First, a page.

Three months into his presidency, Mexico’s Andres Manuel Lopez Obrador has already spent more time facing the press corps than his predecessor did in his entire six-year term.
And the people love it.
Standing at the centre of a stage for his news conferences at 7am every weekday, Lopez Obrador has used the platform to swat at initial scepticism from financial markets and cement his hold on Mexico after a landslide election win last summer.
The president’s approval rates are soaring. But if in time things go wrong, he will still be out in front on his own.
Dictating debate much as US President Donald Trump has via Twitter, the news conferences have muscled aside breakfast news programming and reduced other political leaders, including his own cabinet, to bystanders at Lopez Obrador’s parade.
“There’s nothing between him and the people, not even oxygen,” said Jesus Ortega, an erstwhile ally who ran the 2006 presidential campaign that Lopez Obrador lost in a close race.
Now, as his administration reaches the 100-day mark, the president has the highest approval rate on record for the first three months, according to Bloomberg, which said polling began in the 1980s.
‘I’ll never give up’
The 65-year-old president spoke in front of more than 400 guests in the National Palace on Monday and said his government had met 62 of 100 commitments made during his inauguration speech on December 1.
He also said he will not give up until he achieves what he has labelled as the “fourth transformation of Mexico”.
“I will never give up, I rather die than be a traitor,” he added.
“We will continue to build in harmony the fourth transformation, we will continue in that ideal of living in a Republic.”
As promised, the veteran leftist has slashed public sector pay, given up presidential perks and launched new welfare programmes, replacing existing social security schemes with more direct transfers.
However, he also admitted he has not managed to improve the security in the country.
“The population of the country is in a state of defenselessness,” he said.
“This partially explains, although it doesn’t justify, why [we have] only managed to contain the crime, but not significantly decrease it as we wish.”
In terms of foreign policy he celebrated what he called his administration’s “cordial” relations with the United States.
He said his foreign policy record showed “diplomacy and permanent communication” rather than the “accusatory language” of the past.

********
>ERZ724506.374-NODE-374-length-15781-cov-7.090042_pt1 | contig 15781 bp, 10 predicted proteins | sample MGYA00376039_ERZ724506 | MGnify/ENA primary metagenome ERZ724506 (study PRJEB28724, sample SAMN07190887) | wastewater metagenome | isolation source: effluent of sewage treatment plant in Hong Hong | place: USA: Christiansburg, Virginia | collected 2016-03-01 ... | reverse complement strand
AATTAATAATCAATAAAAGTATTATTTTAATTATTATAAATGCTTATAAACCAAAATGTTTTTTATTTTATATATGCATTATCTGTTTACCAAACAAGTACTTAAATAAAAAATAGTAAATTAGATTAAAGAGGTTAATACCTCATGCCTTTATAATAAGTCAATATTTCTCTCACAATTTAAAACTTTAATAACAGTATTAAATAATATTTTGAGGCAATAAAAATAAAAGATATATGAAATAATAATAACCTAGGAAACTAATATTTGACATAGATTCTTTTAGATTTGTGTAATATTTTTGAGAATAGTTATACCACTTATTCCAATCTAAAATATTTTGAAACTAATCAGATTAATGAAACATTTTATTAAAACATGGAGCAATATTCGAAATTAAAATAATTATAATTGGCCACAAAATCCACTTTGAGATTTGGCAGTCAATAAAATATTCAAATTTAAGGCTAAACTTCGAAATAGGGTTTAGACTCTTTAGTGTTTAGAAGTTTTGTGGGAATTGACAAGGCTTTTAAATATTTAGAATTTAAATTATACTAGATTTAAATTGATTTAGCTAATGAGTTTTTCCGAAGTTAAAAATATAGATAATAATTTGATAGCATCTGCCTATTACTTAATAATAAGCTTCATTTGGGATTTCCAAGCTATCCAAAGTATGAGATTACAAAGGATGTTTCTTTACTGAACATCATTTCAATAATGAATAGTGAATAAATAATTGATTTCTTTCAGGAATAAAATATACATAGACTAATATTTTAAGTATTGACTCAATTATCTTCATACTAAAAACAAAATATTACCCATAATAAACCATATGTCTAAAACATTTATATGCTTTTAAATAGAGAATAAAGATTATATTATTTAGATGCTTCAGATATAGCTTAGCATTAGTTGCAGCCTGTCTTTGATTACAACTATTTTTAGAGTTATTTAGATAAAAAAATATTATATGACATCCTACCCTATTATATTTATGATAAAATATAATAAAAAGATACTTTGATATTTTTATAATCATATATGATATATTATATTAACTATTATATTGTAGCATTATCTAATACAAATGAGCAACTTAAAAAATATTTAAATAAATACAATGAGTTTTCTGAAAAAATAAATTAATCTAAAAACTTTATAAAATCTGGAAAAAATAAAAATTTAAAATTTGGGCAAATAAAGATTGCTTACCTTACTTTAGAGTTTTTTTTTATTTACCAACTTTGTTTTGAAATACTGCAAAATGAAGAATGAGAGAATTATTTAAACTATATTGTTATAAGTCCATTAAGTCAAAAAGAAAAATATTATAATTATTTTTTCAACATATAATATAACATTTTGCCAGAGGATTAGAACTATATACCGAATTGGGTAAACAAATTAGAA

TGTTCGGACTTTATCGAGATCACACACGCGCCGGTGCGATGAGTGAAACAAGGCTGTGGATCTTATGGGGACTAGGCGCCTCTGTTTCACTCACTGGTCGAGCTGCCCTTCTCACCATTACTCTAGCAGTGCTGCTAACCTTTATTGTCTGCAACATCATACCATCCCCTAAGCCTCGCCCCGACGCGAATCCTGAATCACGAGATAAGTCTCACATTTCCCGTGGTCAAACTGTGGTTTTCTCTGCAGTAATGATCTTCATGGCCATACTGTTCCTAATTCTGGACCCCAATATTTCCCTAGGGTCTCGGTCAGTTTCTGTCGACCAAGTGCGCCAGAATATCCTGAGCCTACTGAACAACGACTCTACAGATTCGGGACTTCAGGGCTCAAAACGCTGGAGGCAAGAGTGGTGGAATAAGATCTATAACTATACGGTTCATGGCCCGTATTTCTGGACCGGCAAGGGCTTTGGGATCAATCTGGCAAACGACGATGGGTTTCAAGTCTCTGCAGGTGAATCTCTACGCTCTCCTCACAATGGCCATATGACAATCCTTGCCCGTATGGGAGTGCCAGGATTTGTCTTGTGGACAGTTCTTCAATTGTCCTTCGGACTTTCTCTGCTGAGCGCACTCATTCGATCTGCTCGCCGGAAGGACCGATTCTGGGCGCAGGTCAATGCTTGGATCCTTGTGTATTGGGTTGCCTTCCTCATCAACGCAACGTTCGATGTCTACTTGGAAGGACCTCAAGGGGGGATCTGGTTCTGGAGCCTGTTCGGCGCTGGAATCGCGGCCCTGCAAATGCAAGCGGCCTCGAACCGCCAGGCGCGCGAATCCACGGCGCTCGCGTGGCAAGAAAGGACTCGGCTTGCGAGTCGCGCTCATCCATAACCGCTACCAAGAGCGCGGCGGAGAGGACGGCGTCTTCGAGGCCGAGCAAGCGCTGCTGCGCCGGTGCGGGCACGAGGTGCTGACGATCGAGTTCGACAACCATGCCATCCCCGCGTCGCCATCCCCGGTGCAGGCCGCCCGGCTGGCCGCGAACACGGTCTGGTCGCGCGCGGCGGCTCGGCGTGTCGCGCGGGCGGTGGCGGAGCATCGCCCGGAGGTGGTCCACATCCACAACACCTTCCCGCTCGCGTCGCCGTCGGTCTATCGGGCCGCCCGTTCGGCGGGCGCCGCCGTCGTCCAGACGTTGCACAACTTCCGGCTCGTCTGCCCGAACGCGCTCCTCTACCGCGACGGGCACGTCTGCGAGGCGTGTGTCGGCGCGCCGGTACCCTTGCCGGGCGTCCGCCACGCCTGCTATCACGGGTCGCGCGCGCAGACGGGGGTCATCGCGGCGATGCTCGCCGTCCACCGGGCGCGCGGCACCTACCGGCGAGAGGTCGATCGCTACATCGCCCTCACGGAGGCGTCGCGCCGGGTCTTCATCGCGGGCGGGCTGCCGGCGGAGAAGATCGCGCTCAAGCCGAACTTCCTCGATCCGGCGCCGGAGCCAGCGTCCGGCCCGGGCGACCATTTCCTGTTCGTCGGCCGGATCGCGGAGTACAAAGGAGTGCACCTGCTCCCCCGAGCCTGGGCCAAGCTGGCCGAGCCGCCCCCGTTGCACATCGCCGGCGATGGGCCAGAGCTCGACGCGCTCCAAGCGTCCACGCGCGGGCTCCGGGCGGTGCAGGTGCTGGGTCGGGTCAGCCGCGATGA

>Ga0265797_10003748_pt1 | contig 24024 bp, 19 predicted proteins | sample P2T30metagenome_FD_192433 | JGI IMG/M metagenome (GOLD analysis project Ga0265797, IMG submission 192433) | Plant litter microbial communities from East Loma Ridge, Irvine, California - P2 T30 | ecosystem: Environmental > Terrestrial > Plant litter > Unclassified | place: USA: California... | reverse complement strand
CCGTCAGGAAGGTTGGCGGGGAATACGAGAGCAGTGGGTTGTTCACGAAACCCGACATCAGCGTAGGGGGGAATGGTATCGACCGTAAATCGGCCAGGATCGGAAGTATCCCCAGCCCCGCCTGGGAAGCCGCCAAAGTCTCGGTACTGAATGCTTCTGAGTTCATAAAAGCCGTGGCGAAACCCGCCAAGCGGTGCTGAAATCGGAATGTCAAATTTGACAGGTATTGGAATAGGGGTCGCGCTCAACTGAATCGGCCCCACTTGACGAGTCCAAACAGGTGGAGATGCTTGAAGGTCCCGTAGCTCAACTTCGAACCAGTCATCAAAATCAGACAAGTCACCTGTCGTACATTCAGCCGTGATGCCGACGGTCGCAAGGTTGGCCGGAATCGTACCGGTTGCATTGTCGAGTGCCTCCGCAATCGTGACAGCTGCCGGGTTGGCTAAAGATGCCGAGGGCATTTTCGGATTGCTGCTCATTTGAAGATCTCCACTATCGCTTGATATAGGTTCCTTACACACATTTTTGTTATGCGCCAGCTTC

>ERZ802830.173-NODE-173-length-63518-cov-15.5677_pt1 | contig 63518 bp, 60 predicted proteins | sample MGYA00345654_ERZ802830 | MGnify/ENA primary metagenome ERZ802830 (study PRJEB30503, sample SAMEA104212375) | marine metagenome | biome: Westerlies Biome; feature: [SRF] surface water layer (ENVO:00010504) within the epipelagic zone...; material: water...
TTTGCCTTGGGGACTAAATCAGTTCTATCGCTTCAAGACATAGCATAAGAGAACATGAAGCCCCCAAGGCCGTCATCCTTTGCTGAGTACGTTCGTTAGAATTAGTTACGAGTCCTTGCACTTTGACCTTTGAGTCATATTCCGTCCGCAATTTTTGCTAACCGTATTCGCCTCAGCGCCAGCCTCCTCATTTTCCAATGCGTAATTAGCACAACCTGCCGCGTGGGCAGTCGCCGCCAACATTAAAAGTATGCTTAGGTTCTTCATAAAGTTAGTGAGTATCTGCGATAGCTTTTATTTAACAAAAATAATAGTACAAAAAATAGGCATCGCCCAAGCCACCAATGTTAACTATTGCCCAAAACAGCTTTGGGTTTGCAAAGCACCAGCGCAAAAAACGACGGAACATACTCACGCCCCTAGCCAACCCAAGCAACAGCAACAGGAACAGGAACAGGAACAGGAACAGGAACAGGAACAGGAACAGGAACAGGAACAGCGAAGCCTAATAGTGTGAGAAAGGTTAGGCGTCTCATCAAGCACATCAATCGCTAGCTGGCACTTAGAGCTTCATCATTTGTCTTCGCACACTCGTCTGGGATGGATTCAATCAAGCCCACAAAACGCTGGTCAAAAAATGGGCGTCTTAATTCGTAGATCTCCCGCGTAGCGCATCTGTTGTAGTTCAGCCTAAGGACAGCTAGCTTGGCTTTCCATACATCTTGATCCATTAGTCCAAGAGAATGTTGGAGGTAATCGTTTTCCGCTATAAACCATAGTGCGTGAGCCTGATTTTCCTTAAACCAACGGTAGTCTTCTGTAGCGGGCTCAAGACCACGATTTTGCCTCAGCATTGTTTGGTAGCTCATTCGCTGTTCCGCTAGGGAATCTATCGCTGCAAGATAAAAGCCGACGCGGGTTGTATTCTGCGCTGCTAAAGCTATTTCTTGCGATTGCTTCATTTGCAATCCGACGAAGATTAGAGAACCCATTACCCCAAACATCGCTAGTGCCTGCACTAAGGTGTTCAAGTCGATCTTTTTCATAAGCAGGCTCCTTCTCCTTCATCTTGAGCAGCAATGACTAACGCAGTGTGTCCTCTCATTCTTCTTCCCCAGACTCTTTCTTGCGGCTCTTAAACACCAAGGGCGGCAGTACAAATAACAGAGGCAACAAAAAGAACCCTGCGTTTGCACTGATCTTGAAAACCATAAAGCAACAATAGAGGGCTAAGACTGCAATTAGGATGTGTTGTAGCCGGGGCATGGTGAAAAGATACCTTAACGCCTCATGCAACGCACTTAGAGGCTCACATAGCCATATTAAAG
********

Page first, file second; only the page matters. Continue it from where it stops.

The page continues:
“He’s doing well,” Joel Carrillo, a 52-year-old car valet in Mexico City who supports Lopez Obrador told Reuters news agency. “He’s taking away lots of privileges from the politicians.”
In his July election, Lopez Obrador triumphed with 53 percent of the vote. Now, as his administration reaches the 100-day mark, the president has the support of almost four out of five Mexicans, according to one recent opinion poll.
“For the moment, he is completely invulnerable and completely indestructible,” said Agustin Barrios Gomez, a former politician and board member of the Mexican Council on Foreign Relations (COMEXI). “He owns the country.”
Despite his popularity, diplomats, politicians and members of his own government tend to agree the economy is Lopez Obrador’s Achilles’ heel.
In his speech he said that “under no circumstances” he would jeopardise macroeconomic stability or issue new debt to finance spending.
“The economy is fortunately under way,” Obrador explained.
“It is growing, slowly, but there is no hint of recession as our conservative adversaries would like or as their analysts predict in bad faith.”
The president has pushed consumer confidence to its highest level since at least 2001. But that has yet to translate into tangible gains for the economy.
According to its numbers the government expects a growth of 1.5 to 2.5 percent this year.
However, some challenges have already shown. Car sales dropped in February by over five percent, and by Friday, Mexico’s main share index had fallen for 10 consecutive days.
Meanwhile, the latest data for Mexican retail sales and fixed capital investment showed significant declines in December.
Business leaders were also furious when Obrador scrapped a partly-built, $13bn new Mexico City airport and triggered billions of dollars of losses on Mexican markets. The president argued the airport was tainted by corruption.
His steps to undo measures by former president Enrique Pena Nieto aimed at luring private capital to the oil and gas industry have not been well received by all investors. And he has long espoused the belief Mexico must keep its own oil – even if he has yet to entirely rule out continuing the auctions of oil and gas fields that Pena Nieto started.
The problem for Mexico, said Barrios Gomez at COMEXI, is that the rhetoric of Lopez Obrador and his more ideological allies have almost made investment a dirty word.
“When somebody says investment, in their minds they translate it as bourgeoisie getting rich.”